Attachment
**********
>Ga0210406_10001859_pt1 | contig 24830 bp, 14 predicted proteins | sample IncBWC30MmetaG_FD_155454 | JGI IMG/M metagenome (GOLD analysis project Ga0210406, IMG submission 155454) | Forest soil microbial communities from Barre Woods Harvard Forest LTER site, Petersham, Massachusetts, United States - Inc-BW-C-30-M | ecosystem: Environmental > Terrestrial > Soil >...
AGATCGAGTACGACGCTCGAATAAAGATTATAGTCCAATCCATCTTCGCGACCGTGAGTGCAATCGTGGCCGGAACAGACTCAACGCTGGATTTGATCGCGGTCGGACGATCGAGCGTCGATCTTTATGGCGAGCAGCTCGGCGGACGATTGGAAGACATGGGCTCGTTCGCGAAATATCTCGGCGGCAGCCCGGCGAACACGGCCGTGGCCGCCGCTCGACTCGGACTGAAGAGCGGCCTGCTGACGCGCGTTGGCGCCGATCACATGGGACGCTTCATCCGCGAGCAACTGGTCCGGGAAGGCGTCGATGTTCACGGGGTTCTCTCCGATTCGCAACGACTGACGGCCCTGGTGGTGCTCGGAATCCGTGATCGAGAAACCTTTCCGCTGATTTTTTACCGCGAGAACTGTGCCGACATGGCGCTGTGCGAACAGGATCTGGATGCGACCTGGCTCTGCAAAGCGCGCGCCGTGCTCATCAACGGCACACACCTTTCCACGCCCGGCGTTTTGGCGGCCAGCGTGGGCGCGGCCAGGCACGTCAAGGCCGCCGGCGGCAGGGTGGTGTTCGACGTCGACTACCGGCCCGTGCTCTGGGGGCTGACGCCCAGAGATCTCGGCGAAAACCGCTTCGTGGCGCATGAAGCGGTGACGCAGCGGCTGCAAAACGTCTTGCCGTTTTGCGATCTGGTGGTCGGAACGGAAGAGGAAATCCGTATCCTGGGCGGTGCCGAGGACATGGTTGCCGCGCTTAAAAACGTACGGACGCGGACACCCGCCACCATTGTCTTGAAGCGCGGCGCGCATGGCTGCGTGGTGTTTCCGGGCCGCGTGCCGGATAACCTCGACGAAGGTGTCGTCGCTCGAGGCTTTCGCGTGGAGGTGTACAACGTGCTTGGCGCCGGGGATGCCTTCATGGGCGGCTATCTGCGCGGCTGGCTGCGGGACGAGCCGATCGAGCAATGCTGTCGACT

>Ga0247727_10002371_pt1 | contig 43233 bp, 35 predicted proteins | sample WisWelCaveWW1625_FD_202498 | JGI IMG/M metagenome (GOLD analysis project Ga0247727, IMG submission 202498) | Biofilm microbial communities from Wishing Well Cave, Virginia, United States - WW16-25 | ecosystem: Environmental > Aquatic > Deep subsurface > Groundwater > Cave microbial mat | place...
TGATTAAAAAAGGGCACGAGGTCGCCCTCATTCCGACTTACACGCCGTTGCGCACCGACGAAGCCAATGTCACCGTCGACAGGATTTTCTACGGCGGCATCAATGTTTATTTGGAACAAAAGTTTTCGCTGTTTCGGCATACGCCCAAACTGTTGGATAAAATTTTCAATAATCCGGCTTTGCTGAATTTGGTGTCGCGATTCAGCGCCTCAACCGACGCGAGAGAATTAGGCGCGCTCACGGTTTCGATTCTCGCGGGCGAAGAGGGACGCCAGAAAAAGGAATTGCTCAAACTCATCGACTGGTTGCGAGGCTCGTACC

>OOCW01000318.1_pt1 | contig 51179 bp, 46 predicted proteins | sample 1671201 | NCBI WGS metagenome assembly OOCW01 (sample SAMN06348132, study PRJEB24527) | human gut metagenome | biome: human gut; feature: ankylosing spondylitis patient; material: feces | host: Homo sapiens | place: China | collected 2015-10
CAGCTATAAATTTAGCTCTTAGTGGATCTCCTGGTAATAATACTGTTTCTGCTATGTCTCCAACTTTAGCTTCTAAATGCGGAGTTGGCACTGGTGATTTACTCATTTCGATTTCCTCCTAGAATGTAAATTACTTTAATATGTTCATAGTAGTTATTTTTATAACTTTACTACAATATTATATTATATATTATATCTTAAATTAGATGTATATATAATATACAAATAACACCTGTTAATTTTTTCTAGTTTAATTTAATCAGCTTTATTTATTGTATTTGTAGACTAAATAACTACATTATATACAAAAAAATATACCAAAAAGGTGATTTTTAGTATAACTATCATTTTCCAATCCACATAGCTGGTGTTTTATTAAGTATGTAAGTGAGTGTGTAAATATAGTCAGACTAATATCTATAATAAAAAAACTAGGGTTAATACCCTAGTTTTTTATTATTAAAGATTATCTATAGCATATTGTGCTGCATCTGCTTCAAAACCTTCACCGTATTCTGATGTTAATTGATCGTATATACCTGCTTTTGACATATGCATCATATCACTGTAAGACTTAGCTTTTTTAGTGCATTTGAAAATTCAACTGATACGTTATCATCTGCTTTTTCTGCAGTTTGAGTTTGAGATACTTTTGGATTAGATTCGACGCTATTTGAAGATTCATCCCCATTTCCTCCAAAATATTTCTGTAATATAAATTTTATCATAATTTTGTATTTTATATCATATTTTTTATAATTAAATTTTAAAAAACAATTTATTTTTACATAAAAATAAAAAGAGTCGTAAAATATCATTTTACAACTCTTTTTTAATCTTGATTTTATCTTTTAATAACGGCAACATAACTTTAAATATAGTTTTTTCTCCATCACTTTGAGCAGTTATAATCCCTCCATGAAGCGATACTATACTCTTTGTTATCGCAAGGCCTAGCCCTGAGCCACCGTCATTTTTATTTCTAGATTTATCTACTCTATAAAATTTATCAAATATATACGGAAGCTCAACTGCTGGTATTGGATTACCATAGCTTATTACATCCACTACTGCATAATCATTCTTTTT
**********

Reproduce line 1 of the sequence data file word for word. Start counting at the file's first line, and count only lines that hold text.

>Ga0210406_10001859_pt1 | contig 24830 bp, 14 predicted proteins | sample IncBWC30MmetaG_FD_155454 | JGI IMG/M metagenome (GOLD analysis project Ga0210406, IMG submission 155454) | Forest soil microbial communities from Barre Woods Harvard Forest LTER site, Petersham, Massachusetts, United States - Inc-BW-C-30-M | ecosystem: Environmental > Terrestrial > Soil >...